Soft shelled eggs - how normal? And why not in nesting boxes?

Discussion in 'Chicken Behaviors and Egglaying' started by LPOHHomestead, Dec 13, 2011.

  1. LPOHHomestead

    LPOHHomestead Out Of The Brooder

    Jul 19, 2011
    Our 3 RIRs are just now coming into lay. They are 23 weeks old and we've had 3 good eggs out of them in the past 2 weeks. We keep finding soft shelled eggs in the coop. I think we've seen 5 now.

    How long can we expect to see soft shelled eggs? Are they happening because they're new layers and their bodies take a little time to get it all worked out right or is there another reason?

    Why aren't they laying in the nesting boxes? The 3 good eggs that have been laid were in the boxes so we don't understand why the soft shelled are happening elsewhere. Is there a reason for that?

  2. bobbieschicks

    bobbieschicks Chicken Tender

    Jun 24, 2011
    King George, VA
    My Coop
    It's normal to get some softshell at the start. And finding them in the manure box or poop box is normal too.

    To encourage nest box laying put golf balls, ping pong balls or some other round egg looking thing in there - they should get the hint. Also I use straw in my nest box - which she loves. When I tried to put in pine shavings she didn't like it much and chose the one box that had straw in it to lay her egg.

    My White Leghorn started laying at Thanksgiving. She laid five eggs of increasing size and hardshells. Then she went wacky for about a week, laying softshelled eggs in the manure box alternated with no egg and one good egg. I thought we had a softshell layer and would have to cull. But it's completely normal for them to have issues at first. For the past 5 days we've had 5 eggs and only gotten one softshell.

    I did change a few things - I put her on supplemental lighting (am and pm), changed her to layer feed (Purina Layena w/Omega 3) and gave her oyster shell & grit in a separate bowl to munch on. I started feeding scratch as a treat when they came into the run when I called them. I put down alfalfa hay for them to nibble on and kick around. And every time she laid a softshelled egg I scrambled it up and gave it back to them along with her egg shells crumbled up.

    I've started to see normal eggs and I'm very happy about that!
    Last edited: Dec 13, 2011
  3. cmom

    cmom Hilltop Farm

    Nov 18, 2007
    My Coop
    I agree with the golf balls. I have a golf ball in each one of my nest boxes. Also are you giving your girls oyster shells? I have also have dishes in each of my coops. The calcium from the oyster shells help to strengthen their egg shells. They will take what they want.
  4. Ridgerunner

    Ridgerunner True BYC Addict

    Feb 2, 2009
    Northwest Arkansas
    I agree. The hen's internal laying factory is fairly complicated. Sometimes it takes a while for them to work out the kinks. It's surprising how many actually get it right to start with. I'd wait about two weeks before I took any steps. They are living animals and no two react exactly the same, but most can straighten the process out by two weeks.

    There are many different things that can cause soft shelled eggs, many of them related to a hen just starting to lay. Sometimes the shell gland does not work as it should. Sometimes the hen will release extra yolks, which mean she can lay more than one egg a day. The shell gland does not normally make enough shell material for more than one egg a day, so the second one can be soft shelled. Some hens' bodies never learn how to properly process calcium inot an egg shell, so it can be genetic, but often it is just a matter of time. A soft shelled egg does not necessarily mean you need to up the calcium they are eating, but they do need calcium and lots of it to make egg shells. Usually Layer has all the calcium they need if all they eat is Layer, but I think it is a real good idea to offer oyster shell on the side. Again, it can take a few days for them to work it out, but it is remarkable how practically all of them quickly figure out what the oyster shell is for. If they are laying, they do need extra calcium.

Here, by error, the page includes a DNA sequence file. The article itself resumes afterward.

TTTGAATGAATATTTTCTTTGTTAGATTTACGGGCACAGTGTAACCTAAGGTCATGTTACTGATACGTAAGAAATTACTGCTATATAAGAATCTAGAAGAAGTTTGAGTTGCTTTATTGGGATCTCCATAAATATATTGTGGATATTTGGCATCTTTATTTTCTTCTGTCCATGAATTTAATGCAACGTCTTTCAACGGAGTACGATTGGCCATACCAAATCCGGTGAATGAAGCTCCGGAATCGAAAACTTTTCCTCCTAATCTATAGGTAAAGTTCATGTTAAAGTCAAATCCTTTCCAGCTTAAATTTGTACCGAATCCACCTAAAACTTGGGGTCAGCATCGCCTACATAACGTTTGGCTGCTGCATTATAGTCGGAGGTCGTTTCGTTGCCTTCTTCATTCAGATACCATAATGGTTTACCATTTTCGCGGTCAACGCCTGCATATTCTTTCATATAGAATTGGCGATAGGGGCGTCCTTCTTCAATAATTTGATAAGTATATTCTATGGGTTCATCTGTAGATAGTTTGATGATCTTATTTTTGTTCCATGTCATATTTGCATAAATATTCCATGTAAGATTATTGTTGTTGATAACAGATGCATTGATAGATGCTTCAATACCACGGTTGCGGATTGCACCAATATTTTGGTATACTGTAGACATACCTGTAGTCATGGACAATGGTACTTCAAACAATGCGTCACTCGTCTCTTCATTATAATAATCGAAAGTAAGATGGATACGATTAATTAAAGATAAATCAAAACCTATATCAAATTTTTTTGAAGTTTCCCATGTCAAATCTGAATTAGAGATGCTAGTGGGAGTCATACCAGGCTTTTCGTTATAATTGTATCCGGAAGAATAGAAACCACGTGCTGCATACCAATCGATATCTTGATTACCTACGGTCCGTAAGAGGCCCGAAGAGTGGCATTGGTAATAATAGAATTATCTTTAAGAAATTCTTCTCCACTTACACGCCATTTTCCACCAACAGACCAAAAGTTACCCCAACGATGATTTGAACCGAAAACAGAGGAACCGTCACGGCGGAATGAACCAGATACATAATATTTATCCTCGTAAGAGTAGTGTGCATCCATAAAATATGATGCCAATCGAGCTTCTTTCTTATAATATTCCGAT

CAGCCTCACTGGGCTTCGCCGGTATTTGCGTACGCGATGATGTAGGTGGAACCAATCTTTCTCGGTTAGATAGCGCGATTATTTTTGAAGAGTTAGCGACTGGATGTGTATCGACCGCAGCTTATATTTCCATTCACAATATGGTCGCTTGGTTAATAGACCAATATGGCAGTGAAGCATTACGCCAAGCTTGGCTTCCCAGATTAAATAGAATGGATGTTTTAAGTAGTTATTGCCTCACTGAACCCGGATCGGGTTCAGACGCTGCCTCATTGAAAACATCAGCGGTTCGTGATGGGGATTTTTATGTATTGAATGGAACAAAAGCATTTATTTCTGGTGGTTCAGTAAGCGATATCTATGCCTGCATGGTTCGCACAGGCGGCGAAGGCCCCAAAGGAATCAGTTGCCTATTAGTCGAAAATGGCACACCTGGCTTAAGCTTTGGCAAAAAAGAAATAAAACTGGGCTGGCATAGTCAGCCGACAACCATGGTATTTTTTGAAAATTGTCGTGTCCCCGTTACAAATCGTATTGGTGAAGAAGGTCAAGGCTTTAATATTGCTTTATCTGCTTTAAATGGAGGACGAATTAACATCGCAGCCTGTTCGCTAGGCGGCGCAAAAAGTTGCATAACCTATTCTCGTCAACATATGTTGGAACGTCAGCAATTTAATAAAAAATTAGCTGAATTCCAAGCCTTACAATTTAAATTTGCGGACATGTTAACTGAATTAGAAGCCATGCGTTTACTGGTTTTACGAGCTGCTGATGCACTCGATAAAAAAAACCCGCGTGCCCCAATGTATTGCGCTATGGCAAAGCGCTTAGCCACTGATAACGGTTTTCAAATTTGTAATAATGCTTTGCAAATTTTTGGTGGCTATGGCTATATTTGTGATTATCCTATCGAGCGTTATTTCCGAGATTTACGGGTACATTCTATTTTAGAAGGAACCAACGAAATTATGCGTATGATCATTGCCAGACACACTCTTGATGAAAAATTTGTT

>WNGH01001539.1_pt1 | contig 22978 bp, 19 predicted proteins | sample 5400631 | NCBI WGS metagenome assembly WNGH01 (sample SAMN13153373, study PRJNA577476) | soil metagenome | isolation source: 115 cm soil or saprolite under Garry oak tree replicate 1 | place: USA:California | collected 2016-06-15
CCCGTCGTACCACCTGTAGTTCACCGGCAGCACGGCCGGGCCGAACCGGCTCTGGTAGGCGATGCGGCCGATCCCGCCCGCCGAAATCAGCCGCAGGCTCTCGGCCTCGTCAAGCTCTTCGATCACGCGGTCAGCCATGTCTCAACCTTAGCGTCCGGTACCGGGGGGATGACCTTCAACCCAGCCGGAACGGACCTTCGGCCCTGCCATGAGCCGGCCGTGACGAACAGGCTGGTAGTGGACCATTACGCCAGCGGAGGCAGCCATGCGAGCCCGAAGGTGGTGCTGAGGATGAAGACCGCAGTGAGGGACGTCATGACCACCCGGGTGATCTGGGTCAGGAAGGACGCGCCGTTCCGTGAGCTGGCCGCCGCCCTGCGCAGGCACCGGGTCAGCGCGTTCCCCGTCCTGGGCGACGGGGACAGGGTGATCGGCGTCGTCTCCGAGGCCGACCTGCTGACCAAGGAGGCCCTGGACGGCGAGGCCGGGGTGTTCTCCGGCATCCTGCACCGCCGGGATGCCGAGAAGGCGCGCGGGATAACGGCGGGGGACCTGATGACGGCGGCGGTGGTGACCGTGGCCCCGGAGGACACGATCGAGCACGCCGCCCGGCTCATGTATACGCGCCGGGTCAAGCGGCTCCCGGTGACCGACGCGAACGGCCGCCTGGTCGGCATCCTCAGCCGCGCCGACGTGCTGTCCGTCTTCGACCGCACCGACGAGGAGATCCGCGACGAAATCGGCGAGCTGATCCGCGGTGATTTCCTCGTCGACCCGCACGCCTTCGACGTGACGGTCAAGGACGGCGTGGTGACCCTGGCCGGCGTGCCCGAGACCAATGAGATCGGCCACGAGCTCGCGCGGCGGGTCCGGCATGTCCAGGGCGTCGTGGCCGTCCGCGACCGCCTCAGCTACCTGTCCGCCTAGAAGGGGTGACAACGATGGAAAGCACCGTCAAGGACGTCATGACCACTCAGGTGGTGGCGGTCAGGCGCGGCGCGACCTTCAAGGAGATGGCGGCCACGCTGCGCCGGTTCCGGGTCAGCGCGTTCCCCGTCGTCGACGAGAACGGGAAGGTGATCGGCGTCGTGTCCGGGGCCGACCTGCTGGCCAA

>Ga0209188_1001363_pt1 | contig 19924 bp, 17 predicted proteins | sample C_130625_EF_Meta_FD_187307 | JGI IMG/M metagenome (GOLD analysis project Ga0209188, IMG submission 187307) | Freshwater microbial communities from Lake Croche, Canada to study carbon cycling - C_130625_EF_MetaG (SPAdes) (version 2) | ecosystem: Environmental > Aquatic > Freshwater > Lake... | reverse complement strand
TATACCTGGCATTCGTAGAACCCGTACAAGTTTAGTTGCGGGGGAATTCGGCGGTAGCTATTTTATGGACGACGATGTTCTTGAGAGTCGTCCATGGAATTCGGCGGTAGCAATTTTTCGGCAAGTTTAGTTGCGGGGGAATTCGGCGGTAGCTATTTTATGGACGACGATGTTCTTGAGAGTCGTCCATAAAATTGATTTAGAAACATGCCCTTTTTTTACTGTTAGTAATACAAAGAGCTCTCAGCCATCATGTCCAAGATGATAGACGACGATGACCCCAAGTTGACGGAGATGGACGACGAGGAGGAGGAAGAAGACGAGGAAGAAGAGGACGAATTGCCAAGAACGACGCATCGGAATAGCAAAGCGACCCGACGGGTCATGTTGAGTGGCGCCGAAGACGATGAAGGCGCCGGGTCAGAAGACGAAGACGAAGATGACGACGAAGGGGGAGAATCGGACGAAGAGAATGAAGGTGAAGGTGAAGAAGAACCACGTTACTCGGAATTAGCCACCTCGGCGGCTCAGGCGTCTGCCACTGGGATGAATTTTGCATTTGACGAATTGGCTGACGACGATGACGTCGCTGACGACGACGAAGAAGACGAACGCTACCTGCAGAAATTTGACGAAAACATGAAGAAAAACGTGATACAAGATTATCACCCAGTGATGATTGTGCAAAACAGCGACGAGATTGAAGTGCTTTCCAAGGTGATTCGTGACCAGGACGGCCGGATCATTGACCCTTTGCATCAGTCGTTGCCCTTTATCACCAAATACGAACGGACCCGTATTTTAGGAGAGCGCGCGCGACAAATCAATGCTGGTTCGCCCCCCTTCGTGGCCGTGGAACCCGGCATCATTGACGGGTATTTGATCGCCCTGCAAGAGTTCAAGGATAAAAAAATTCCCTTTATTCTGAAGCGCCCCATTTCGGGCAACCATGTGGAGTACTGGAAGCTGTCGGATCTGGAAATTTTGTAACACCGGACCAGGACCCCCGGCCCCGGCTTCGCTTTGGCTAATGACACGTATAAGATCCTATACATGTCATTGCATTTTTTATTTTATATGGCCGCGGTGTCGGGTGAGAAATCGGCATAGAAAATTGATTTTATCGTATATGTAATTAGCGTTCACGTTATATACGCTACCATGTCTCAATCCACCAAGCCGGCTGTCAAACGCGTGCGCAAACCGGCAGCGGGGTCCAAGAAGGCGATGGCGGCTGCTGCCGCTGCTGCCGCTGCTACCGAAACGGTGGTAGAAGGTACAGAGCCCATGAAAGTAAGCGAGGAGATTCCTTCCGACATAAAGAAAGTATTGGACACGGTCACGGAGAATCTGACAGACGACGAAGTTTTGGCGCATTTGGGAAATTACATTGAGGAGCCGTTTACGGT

When they first start laying, some of them can figure it out real quickly and use regular nests. Usually that is a nest box, especially if you have a golf ball or some type of fake egg in there, but sometimes it is somewhere else. If the egg consistently shows up inthe same exact place, she may be laying there instead of a nest box. But often, especially with the first few eggs, the pullet does not know what is going on. It's like she is surprised by the egg coming out and has no control over the process. Most quickly work this out, but I had one that laid from the roost for a couple of months. They are living animals remember. Once I figured out which was doing that, I ate her. I figured two months was six weeks too long.

    Something else that can cause eggs to be laid from the roosts. It takes about 25 hours for an egg to make its way through the hen's internal egg laying factory. Hormones trigger that start. I'm not exactly sure what triggers the hormones, but I think daylight is involved. That's why most hens lay egg in the morning. Daylight triggers those hormones so the egg is laid 25 hours later, reasonably soon after sunrise. They are living animals and not all react exactly the same, but if a pullet does not have those hormones reacting right, she can start an egg after dark. Thus, 25 hours later, you get an egg form the roost.

    So make sure there is adequate calcium available (oyster shell offered on the side, not mixed with their feed), put a fake egg in the nesting box, and give it a little more time. They'll probably work it out, but if you are still having problems in a couple of weeks, start another thread. On rare occasions they don't work it out.

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